Decontamination drill gives participants vital experience

August 22, 2005|by ANDREW SCHOTZ

HAGERSTOWN - Practicing for a hazardous materials emergency Sunday, about 30 people at Washington County Hospital set up and collapsed a decontamination tent with makeshift showers.

They simulated passing a patient on a spineboard along rollers and spraying her with water.

They retired to a classroom during a break to review how they did.

Michael Lida, a manager and respiratory therapist for Antietam Health Services, and Nilesh Kothari, a clinical engineer at the hospital, put on full-body white contamination suits to make the drill more realistic.

One or two patients can be decontaminated in a room in the hospital, said Joan Fortney, the manager of trauma and emergency medical services. If there were many casualties, though, the hospital would set up a tent outside, which was the purpose of Sunday's training session.


Keli Dofflemier, a firefighter and emergency medical technician with The Volunteer Fire Co. of Halfway, played the victim.

Her connection to the drill was her mother, Theda, who works at the hospital and at Robinwood Surgery Center.

At first, Keli pretended to be a 24-year-old married woman with two children, who was cleaning her garage.

The script said the woman saw clear liquid in an unmarked bottle. Some splashed on her chest, burning her. She tried to blot it with a damp cloth, but made the situation worse by spreading the substance to her hands and eyes and by inhaling the fumes.

As the female victim, Keli was escorted into the tent and washed off.

Shortly after she got out, a real emergency unfolded across Antietam Street.

Drill participants heard a crash and a girl cry out.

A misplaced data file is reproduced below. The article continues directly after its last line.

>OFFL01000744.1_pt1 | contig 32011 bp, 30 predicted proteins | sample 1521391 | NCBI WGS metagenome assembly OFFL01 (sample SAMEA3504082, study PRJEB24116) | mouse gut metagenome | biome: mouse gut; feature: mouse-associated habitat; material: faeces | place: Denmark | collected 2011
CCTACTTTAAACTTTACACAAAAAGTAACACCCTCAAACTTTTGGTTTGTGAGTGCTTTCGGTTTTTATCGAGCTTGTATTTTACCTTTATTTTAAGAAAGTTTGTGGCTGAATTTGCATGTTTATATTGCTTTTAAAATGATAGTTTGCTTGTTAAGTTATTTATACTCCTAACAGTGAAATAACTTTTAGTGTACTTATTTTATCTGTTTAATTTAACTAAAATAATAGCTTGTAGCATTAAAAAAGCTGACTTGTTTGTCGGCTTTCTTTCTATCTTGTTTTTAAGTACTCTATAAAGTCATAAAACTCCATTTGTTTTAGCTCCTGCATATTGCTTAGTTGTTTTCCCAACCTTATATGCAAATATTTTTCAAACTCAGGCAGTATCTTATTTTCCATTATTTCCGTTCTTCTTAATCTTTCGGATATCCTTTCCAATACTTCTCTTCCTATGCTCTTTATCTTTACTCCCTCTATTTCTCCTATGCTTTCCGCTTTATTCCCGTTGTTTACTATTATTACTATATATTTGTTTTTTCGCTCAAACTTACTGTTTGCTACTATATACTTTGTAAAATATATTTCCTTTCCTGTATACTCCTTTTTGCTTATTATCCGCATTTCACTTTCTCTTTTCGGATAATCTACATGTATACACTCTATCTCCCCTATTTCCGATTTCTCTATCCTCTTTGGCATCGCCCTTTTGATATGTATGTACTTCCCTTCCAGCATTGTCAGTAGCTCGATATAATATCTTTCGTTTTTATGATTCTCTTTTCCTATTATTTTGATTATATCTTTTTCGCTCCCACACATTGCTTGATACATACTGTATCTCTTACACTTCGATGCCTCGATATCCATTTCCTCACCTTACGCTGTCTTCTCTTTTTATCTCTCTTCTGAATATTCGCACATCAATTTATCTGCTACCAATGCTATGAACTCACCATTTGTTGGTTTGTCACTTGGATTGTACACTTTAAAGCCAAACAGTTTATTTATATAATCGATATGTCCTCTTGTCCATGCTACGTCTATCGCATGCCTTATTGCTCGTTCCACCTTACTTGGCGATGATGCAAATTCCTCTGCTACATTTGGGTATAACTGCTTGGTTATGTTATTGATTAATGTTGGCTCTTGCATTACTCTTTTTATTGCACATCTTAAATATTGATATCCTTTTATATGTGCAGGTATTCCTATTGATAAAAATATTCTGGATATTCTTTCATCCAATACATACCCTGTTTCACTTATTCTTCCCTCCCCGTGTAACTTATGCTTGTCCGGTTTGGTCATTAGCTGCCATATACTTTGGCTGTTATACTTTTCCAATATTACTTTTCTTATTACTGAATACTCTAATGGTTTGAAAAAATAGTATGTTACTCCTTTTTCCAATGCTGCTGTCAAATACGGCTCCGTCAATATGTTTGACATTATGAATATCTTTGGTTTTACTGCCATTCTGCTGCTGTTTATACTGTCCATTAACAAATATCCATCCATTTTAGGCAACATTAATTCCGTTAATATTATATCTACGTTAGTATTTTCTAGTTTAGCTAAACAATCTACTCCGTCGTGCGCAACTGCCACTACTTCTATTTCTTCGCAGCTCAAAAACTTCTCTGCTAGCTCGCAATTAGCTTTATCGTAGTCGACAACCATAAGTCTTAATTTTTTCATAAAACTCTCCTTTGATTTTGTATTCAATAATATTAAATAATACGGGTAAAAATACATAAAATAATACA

Keli, who was barefoot, and others ran down the hill to help the girl, who was lying on the sidewalk, crying, near a bicycle. A taxi had stopped close by.

Some wondered if the taxi hit the girl, but they were told she had ridden into a pole.

Keli was one of the first people to get to the girl. When she looked up, she recognized the Community Rescue Service ambulance pulling in; her sister, Lauren, a paramedic, was inside.

The girl appeared to only have a bump on her head, but was taken to the hospital to be checked.

Back at the decontamination tent, Keli returned from first responder to pretend victim.

Instructors Bill Mastrianni and John Turner of DQE, an Indianapolis company that teaches hazardous materials decontamination, supervised the drill and explained proper procedures.

Mastrianni is an emergency services worker in Charleston, S.C., and Turner is a firefighter in Wichita, Kan.

Turner said the patient needed a new spineboard after she was cleaned off. The transfer needed to be on the ground, to prevent a three-foot fall.

Participants suggested ways to communicate better. And, in a real emergency, someone would have made sure the generator had fuel.

About 60 people from parts of Washington County Health System are on the decontamination team, spokeswoman Maureen Theriault said.

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